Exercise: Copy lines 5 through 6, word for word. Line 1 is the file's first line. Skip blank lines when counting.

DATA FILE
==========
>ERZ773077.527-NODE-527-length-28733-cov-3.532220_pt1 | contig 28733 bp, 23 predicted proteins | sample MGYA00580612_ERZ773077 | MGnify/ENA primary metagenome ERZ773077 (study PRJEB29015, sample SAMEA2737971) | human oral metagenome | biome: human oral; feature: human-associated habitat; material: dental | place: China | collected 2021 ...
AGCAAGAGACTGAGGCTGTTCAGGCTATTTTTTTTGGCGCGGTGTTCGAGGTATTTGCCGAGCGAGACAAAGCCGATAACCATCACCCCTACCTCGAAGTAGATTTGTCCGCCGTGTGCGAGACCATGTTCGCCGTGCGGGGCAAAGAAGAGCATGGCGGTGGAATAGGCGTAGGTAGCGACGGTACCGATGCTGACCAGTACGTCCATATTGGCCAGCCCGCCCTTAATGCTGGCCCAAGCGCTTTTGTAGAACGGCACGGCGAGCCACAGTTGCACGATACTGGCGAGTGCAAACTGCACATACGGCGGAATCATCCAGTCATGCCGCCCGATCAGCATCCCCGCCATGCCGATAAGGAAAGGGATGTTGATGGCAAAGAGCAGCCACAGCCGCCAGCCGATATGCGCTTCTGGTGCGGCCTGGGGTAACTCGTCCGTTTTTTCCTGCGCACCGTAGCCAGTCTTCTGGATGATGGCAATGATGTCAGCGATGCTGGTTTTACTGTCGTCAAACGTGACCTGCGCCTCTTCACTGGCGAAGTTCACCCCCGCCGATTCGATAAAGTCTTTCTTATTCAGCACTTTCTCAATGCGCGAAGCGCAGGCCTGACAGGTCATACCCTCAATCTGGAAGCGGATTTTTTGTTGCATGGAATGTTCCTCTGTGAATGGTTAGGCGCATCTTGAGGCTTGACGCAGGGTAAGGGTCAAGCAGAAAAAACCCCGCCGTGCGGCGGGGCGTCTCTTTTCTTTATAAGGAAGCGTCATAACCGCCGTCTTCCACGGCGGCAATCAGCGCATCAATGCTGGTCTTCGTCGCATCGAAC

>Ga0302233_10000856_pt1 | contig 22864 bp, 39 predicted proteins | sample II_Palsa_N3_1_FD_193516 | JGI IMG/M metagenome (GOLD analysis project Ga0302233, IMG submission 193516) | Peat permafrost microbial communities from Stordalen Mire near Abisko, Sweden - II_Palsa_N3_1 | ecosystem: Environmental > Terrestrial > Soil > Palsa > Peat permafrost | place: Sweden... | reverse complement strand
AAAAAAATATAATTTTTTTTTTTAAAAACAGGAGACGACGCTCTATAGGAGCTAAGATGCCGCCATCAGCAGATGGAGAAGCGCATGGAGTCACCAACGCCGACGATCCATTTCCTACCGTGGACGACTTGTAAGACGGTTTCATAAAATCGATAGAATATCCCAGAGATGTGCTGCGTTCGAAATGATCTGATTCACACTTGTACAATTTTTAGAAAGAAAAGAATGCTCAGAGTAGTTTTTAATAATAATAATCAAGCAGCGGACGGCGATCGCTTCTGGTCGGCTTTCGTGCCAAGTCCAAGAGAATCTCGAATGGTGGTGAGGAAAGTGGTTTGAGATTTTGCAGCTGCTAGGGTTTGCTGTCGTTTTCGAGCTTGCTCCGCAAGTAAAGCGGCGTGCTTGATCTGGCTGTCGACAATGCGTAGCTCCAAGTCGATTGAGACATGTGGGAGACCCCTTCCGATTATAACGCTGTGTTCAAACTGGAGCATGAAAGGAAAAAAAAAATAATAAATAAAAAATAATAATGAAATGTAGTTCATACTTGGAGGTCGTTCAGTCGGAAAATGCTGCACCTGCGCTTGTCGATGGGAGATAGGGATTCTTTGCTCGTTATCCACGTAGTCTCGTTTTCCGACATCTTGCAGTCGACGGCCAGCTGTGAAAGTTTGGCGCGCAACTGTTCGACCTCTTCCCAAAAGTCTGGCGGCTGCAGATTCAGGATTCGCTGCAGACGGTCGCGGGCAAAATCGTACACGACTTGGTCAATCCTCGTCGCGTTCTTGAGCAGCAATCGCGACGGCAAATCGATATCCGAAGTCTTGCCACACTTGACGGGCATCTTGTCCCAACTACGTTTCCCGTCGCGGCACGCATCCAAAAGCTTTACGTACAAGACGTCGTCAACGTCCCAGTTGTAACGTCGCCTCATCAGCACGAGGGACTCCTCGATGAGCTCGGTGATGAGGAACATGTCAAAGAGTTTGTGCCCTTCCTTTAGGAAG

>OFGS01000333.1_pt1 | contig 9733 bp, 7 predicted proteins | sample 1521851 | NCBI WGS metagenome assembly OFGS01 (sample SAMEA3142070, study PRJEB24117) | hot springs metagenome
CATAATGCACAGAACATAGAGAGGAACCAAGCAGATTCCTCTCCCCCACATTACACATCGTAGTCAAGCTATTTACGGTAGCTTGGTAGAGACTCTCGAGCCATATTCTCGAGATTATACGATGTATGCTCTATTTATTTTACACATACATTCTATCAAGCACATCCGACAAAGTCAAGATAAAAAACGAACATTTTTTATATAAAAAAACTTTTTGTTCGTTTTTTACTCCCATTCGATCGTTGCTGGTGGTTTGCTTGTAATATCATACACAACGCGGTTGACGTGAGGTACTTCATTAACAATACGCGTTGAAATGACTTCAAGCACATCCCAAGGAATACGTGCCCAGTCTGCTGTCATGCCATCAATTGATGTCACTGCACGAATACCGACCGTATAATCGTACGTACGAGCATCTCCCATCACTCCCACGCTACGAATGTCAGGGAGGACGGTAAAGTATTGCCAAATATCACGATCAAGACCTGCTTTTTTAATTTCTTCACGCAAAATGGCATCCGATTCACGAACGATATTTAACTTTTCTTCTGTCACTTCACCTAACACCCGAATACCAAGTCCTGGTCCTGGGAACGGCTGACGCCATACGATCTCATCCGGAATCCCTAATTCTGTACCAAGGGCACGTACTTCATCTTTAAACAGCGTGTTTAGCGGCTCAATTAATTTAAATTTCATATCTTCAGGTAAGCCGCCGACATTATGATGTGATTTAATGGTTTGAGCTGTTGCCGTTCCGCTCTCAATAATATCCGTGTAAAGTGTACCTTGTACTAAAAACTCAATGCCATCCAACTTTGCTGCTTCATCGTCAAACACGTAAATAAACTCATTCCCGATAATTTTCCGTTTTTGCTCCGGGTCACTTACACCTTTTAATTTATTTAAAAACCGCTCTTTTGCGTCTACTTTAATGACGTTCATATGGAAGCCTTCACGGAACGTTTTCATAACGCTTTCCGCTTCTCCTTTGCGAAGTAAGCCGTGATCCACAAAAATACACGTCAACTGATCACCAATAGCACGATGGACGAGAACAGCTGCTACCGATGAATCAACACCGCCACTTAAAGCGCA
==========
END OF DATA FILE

>OFGS01000333.1_pt1 | contig 9733 bp, 7 predicted proteins | sample 1521851 | NCBI WGS metagenome assembly OFGS01 (sample SAMEA3142070, study PRJEB24117) | hot springs metagenome
CATAATGCACAGAACATAGAGAGGAACCAAGCAGATTCCTCTCCCCCACATTACACATCGTAGTCAAGCTATTTACGGTAGCTTGGTAGAGACTCTCGAGCCATATTCTCGAGATTATACGATGTATGCTCTATTTATTTTACACATACATTCTATCAAGCACATCCGACAAAGTCAAGATAAAAAACGAACATTTTTTATATAAAAAAACTTTTTGTTCGTTTTTTACTCCCATTCGATCGTTGCTGGTGGTTTGCTTGTAATATCATACACAACGCGGTTGACGTGAGGTACTTCATTAACAATACGCGTTGAAATGACTTCAAGCACATCCCAAGGAATACGTGCCCAGTCTGCTGTCATGCCATCAATTGATGTCACTGCACGAATACCGACCGTATAATCGTACGTACGAGCATCTCCCATCACTCCCACGCTACGAATGTCAGGGAGGACGGTAAAGTATTGCCAAATATCACGATCAAGACCTGCTTTTTTAATTTCTTCACGCAAAATGGCATCCGATTCACGAACGATATTTAACTTTTCTTCTGTCACTTCACCTAACACCCGAATACCAAGTCCTGGTCCTGGGAACGGCTGACGCCATACGATCTCATCCGGAATCCCTAATTCTGTACCAAGGGCACGTACTTCATCTTTAAACAGCGTGTTTAGCGGCTCAATTAATTTAAATTTCATATCTTCAGGTAAGCCGCCGACATTATGATGTGATTTAATGGTTTGAGCTGTTGCCGTTCCGCTCTCAATAATATCCGTGTAAAGTGTACCTTGTACTAAAAACTCAATGCCATCCAACTTTGCTGCTTCATCGTCAAACACGTAAATAAACTCATTCCCGATAATTTTCCGTTTTTGCTCCGGGTCACTTACACCTTTTAATTTATTTAAAAACCGCTCTTTTGCGTCTACTTTAATGACGTTCATATGGAAGCCTTCACGGAACGTTTTCATAACGCTTTCCGCTTCTCCTTTGCGAAGTAAGCCGTGATCCACAAAAATACACGTCAACTGATCACCAATAGCACGATGGACGAGAACAGCTGCTACCGATGAATCAACACCGCCACTTAAAGCGCA